Image: An Implicit Frictional Contact Solver for Adaptive Cloth Simulation. Courtesy of the authors: Jie Li, Gilles Daviet, Rahul Narain, Florence Bertails-Descoubes, Matthew Overby, George E. Brown, Laurence Boissieux. Ⓒ 2018
The SIGGRAPH Technical Papers program recognizes and probes the most recent technical advances in computer graphics and interactive techniques. Each year, the latest scholarly work takes center stage at the annual SIGGRAPH conference as industry leaders present and discuss their innovations. At the conference, the authors of Technical Papers provide brief overviews of their work in the Technical Papers Fast Forward, and then present their complete papers during one of the Technical Papers Sessions and engage in a Q&A with the audience.
Technical Papers are published as a special issue of ACM Transactions on Graphics. In addition to papers selected by the SIGGRAPH Technical Papers Committee, the conference presents papers that have been published in ACM Transactions on Graphics during the past year.
The SIGGRAPH 2019 Technical Papers chair is Olga Sorkine-Hornung, a SIGGRAPH attendee since 2002. Here, she shares her vision for this year’s program and what she’s most excited for, how she first got involved in SIGGRAPH, and the magic she finds in the Technical Papers program.
photo by John Fujii © 2018 ACM SIGGRAPH
SIGGRAPH: What is your vision for the SIGGRAPH 2019 Technical Papers program?
Olga Sorkine-Hornung (OSH): The SIGGRAPH 2019 Technical Papers program is the premier international venue for disseminating and discussing new scholarly work in computer graphics technology and interactive techniques.
The SIGGRAPH 2019 Technical Papers will adhere to the highest scientific standards, and will be chosen through a rigorous and highly refined peer-review process. A prestigious international committee of scientists and researchers from academia and industry with broad expertise and diversity will select the most visionary, innovative, and impactful submissions for presentation.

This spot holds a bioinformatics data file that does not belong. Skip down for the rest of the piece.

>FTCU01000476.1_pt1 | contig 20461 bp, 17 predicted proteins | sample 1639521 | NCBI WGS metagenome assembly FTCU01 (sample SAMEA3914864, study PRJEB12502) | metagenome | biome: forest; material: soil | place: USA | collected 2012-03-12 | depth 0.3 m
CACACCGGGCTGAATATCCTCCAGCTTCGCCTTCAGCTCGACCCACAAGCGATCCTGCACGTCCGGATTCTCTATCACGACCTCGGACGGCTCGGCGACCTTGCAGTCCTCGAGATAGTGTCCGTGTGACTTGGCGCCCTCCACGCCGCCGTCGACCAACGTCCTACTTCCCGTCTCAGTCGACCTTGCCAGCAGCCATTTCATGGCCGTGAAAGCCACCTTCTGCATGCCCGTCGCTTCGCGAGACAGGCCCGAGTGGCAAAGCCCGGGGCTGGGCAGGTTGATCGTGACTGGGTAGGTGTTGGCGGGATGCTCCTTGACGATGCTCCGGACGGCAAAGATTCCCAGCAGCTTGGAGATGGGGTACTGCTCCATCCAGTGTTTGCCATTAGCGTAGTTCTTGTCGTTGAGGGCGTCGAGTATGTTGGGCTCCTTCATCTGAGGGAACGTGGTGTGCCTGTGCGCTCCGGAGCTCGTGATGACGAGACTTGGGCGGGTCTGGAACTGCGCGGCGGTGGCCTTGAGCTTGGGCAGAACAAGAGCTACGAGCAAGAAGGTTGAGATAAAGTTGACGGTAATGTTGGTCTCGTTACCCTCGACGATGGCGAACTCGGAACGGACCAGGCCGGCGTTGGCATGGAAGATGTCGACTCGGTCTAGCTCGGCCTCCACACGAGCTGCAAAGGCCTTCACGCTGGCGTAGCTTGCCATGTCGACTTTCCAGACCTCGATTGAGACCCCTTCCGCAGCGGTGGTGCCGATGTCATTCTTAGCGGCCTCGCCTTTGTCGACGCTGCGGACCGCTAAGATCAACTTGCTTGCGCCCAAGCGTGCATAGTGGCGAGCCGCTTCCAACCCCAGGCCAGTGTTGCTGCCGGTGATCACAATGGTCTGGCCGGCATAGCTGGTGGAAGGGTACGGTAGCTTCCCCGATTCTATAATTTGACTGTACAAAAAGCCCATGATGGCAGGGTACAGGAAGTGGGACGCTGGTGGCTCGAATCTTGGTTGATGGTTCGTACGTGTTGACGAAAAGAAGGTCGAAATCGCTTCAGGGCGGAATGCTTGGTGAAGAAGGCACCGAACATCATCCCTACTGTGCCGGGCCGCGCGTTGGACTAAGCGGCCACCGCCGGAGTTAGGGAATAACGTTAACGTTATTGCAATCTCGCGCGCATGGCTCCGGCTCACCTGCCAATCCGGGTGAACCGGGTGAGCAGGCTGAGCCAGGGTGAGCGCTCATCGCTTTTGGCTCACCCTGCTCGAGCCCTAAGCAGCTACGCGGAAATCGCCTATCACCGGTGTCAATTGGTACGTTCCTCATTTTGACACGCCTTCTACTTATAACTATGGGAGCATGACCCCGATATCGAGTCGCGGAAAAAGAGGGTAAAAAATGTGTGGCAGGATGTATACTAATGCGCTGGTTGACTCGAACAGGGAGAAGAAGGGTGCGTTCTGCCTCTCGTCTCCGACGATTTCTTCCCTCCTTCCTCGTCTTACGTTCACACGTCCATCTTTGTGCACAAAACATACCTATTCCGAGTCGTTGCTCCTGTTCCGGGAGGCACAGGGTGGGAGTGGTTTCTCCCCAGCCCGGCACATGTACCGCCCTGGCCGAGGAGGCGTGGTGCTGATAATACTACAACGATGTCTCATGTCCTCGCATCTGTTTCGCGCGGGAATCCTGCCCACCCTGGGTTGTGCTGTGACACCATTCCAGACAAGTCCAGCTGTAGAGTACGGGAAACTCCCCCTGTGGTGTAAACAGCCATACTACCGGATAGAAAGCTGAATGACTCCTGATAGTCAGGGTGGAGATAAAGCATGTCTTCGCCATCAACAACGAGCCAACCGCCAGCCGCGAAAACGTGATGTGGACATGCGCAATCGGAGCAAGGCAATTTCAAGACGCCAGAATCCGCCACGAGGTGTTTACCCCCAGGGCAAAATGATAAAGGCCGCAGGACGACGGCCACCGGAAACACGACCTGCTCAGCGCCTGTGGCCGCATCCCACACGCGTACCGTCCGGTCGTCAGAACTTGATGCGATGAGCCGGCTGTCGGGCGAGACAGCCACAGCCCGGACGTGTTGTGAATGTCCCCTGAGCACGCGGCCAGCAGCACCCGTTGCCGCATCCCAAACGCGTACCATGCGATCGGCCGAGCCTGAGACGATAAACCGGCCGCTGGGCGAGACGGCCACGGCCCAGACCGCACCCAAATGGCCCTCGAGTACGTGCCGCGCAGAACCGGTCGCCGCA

The Technical Papers program propels our thriving community forward with scientific innovation and creative energy.
SIGGRAPH: What are you excited about for this year’s program?
OSH: As for every year, I am looking forward to the highest-quality, innovative, and thought-provoking technical papers and the inspiring presentations and discussions at the conference. I am also very excited about the new themes for SIGGRAPH 2019 that Mikki covered in her post. I am looking forward to submissions that broaden the scope of our scientific community, such as adaptive and assistive technologies, as well as contributions to sustainability. The creativity of our scientific field never ceases to surprise, and I look forward to a boundary-pushing Technical Papers program!
photo by Jim Hagarty © 2018 ACM SIGGRAPH
SIGGRAPH: Are there any changes to this year’s Technical Papers program we should be looking out for?
OSH: Yes, we are introducing two changes to the peer review process, meant to make it even more refined, unbiased and precise.
The first change is that starting in SIGGRAPH 2019, the review process will be fully double-blind, meaning that the peer reviewers, including the members of the Technical Papers Committee (PC), will not know the identity of the authors. To ensure that the best experts are found to judge each submission and at the same time no conflicts of interest are overlooked when doing this assignment, the submission system Linklings will provide special functionality for conflict checking to the PC members.